Top 10 Mistakes Employers Make in Employment Applications

Author:Ms Jennifer Cotner
Profession:Ogletree, Deakins, Nash, Smoak & Stewart
 
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Employment applications—almost every employer in the country uses them. They can seem innocuous, but they contain a number of minefields of which employers should be aware. A general theme of federal and state laws, regulations, and guidance is that employers should avoid asking an applicant questions that elicit information that cannot be considered in making a hiring decision. Below is a list of the top 10 mistakes to avoid in application materials:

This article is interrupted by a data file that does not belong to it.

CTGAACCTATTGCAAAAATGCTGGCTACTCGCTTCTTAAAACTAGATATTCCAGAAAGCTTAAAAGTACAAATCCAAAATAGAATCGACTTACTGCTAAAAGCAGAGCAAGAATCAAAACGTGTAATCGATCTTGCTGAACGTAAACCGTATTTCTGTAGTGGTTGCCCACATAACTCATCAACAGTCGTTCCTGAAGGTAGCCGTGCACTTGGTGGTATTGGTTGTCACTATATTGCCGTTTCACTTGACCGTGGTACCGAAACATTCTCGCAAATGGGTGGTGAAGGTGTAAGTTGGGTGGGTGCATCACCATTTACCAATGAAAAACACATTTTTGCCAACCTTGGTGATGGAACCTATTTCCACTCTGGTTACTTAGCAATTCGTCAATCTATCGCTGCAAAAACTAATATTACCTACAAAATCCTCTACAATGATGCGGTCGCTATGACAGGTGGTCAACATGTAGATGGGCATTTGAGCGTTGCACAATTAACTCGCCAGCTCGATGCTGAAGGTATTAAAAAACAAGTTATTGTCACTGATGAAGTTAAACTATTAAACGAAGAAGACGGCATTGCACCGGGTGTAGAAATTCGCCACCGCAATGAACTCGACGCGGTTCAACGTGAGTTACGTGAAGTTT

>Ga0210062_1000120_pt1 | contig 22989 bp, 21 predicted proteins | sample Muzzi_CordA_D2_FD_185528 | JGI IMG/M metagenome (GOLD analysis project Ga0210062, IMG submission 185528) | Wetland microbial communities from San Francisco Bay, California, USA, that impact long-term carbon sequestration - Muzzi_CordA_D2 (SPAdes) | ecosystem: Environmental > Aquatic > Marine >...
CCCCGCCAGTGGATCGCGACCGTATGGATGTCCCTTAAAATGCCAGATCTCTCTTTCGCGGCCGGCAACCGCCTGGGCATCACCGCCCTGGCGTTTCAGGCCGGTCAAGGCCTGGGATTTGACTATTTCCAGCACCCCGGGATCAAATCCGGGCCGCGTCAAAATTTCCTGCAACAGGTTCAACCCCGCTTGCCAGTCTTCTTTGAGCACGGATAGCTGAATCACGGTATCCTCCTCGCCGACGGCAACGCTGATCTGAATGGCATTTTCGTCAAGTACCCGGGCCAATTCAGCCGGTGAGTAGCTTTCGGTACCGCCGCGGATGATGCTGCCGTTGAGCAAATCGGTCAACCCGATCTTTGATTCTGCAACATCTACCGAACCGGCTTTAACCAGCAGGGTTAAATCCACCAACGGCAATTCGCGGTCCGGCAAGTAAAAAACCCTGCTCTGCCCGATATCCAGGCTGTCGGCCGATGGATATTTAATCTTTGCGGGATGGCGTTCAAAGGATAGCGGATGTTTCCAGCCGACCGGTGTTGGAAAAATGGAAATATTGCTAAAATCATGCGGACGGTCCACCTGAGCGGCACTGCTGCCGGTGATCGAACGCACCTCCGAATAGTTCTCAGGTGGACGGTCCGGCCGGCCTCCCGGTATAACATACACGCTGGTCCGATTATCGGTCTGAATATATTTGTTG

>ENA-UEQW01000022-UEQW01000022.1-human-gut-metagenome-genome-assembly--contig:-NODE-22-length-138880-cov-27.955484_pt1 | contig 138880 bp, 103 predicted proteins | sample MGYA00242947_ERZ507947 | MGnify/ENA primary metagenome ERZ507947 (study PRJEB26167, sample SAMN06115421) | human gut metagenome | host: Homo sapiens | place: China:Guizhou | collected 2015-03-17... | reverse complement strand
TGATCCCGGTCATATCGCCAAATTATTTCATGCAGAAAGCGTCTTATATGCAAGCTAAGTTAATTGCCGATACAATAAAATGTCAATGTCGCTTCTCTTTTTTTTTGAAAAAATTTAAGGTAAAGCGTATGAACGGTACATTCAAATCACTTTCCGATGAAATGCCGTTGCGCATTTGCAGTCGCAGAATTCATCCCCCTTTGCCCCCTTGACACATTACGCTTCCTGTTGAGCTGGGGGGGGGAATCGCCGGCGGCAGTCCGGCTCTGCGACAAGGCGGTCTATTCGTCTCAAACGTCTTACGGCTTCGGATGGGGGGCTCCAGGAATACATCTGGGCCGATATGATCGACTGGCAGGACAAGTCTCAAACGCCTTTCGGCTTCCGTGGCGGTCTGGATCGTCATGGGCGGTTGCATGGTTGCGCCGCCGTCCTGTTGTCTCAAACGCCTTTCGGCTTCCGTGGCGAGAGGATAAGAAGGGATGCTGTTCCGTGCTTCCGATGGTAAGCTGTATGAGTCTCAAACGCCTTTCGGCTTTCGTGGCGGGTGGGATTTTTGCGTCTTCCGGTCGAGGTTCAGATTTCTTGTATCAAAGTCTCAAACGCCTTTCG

Including any disability-related or medical questions. Employers should steer clear of questions related to whether an employee is disabled or has a medical condition. Any such inquiry would violate guidance from the U.S. Equal Employment Opportunity Commission (EEOC) and possibly the Americans with Disabilities Act (ADA) and similar state laws. If an employer asks an applicant such a question, the EEOC or a court may presume prohibited information was a factor in hiring. Not including an at-will disclaimer. Employers may want to inform applicants that the application is not intended to and does not create a contract or offer of employment and state that, if hired, employment with the company would be on an at-will basis and could be terminated at the will of either party. This disclaimer is helpful to avoid any claim that the application is an offer of guaranteed employment or to defend a claim of breach of contract if the employee is not hired or is later discharged. Not including a non-discrimination statement. Employers may want to inform applicants that the company is an equal opportunity employer (i.e., through an EEO statement) and does not discriminate in hiring based on federally-protected classifications (i.e., race, color, national origin, ancestry, religion, sex, disability, veteran status, age (40 or over), or genetic information). Employers may want to add any additional protected classifications under state or local law (e.g., sexual orientations or marital status). Requesting graduation dates in the education section. Asking applicants for graduation dates (usually in the education section of the employment application where it inquires about degrees obtained) may lead to a finding of discriminatory intent on the basis of age under the Age Discrimination in Employment Act (ADEA) or state law—particularly if the employee's graduation date has no bearing on the qualifications for the position—as it enables the hiring manager to guess the age of the applicant. It is appropriate to...

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